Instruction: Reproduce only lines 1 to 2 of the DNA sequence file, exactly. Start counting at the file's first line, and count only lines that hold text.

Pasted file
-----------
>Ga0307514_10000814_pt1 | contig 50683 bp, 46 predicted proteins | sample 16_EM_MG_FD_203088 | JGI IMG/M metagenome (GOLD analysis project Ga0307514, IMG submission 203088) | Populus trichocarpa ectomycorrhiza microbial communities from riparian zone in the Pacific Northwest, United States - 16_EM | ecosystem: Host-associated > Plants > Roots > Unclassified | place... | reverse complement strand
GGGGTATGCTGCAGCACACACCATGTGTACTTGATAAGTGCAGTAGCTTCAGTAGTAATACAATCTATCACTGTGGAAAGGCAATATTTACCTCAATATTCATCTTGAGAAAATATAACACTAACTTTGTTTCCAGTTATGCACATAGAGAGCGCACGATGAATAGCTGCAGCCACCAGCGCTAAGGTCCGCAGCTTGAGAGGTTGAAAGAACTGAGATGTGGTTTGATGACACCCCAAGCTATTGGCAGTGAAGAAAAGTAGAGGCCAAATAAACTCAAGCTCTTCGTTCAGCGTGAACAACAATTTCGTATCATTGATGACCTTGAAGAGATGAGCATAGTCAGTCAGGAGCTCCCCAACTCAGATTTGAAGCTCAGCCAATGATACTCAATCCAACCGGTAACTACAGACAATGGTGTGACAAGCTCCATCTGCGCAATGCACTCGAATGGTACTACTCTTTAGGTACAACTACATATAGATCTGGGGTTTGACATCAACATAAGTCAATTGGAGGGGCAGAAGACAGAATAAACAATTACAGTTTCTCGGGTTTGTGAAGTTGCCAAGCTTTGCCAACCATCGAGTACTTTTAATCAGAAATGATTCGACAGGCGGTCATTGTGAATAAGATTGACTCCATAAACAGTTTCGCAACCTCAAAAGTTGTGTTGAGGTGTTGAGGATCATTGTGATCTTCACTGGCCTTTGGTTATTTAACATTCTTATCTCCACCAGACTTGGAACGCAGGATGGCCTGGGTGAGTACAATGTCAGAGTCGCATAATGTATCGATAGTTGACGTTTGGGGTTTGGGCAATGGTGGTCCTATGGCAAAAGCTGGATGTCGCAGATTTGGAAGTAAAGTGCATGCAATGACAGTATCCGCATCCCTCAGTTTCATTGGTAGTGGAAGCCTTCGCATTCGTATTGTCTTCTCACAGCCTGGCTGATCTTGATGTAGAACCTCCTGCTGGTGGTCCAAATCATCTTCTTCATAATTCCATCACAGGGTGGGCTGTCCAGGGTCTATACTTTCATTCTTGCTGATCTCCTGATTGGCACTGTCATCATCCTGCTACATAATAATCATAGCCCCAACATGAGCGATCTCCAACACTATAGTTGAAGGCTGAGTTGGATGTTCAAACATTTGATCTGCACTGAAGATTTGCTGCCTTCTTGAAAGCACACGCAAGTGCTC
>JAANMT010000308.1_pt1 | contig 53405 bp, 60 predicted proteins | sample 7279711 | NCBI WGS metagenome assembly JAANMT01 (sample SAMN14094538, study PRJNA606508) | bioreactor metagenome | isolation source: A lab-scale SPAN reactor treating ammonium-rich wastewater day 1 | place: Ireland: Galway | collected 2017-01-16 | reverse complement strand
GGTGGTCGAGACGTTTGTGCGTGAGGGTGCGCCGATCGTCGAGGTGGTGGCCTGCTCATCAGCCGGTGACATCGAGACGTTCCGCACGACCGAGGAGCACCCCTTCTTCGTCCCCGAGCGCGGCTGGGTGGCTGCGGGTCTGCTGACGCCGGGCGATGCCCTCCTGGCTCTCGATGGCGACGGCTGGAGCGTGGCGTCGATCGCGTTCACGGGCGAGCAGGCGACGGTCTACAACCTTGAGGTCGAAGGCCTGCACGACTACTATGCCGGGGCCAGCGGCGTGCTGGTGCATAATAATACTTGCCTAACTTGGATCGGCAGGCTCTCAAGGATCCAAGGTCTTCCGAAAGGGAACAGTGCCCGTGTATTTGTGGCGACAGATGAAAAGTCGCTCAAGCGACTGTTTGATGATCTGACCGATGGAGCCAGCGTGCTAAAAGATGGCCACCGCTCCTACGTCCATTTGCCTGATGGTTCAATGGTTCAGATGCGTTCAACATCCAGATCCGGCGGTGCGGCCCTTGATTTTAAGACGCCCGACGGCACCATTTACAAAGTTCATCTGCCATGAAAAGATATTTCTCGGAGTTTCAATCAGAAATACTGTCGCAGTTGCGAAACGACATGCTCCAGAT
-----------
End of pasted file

>Ga0307514_10000814_pt1 | contig 50683 bp, 46 predicted proteins | sample 16_EM_MG_FD_203088 | JGI IMG/M metagenome (GOLD analysis project Ga0307514, IMG submission 203088) | Populus trichocarpa ectomycorrhiza microbial communities from riparian zone in the Pacific Northwest, United States - 16_EM | ecosystem: Host-associated > Plants > Roots > Unclassified | place... | reverse complement strand
GGGGTATGCTGCAGCACACACCATGTGTACTTGATAAGTGCAGTAGCTTCAGTAGTAATACAATCTATCACTGTGGAAAGGCAATATTTACCTCAATATTCATCTTGAGAAAATATAACACTAACTTTGTTTCCAGTTATGCACATAGAGAGCGCACGATGAATAGCTGCAGCCACCAGCGCTAAGGTCCGCAGCTTGAGAGGTTGAAAGAACTGAGATGTGGTTTGATGACACCCCAAGCTATTGGCAGTGAAGAAAAGTAGAGGCCAAATAAACTCAAGCTCTTCGTTCAGCGTGAACAACAATTTCGTATCATTGATGACCTTGAAGAGATGAGCATAGTCAGTCAGGAGCTCCCCAACTCAGATTTGAAGCTCAGCCAATGATACTCAATCCAACCGGTAACTACAGACAATGGTGTGACAAGCTCCATCTGCGCAATGCACTCGAATGGTACTACTCTTTAGGTACAACTACATATAGATCTGGGGTTTGACATCAACATAAGTCAATTGGAGGGGCAGAAGACAGAATAAACAATTACAGTTTCTCGGGTTTGTGAAGTTGCCAAGCTTTGCCAACCATCGAGTACTTTTAATCAGAAATGATTCGACAGGCGGTCATTGTGAATAAGATTGACTCCATAAACAGTTTCGCAACCTCAAAAGTTGTGTTGAGGTGTTGAGGATCATTGTGATCTTCACTGGCCTTTGGTTATTTAACATTCTTATCTCCACCAGACTTGGAACGCAGGATGGCCTGGGTGAGTACAATGTCAGAGTCGCATAATGTATCGATAGTTGACGTTTGGGGTTTGGGCAATGGTGGTCCTATGGCAAAAGCTGGATGTCGCAGATTTGGAAGTAAAGTGCATGCAATGACAGTATCCGCATCCCTCAGTTTCATTGGTAGTGGAAGCCTTCGCATTCGTATTGTCTTCTCACAGCCTGGCTGATCTTGATGTAGAACCTCCTGCTGGTGGTCCAAATCATCTTCTTCATAATTCCATCACAGGGTGGGCTGTCCAGGGTCTATACTTTCATTCTTGCTGATCTCCTGATTGGCACTGTCATCATCCTGCTACATAATAATCATAGCCCCAACATGAGCGATCTCCAACACTATAGTTGAAGGCTGAGTTGGATGTTCAAACATTTGATCTGCACTGAAGATTTGCTGCCTTCTTGAAAGCACACGCAAGTGCTC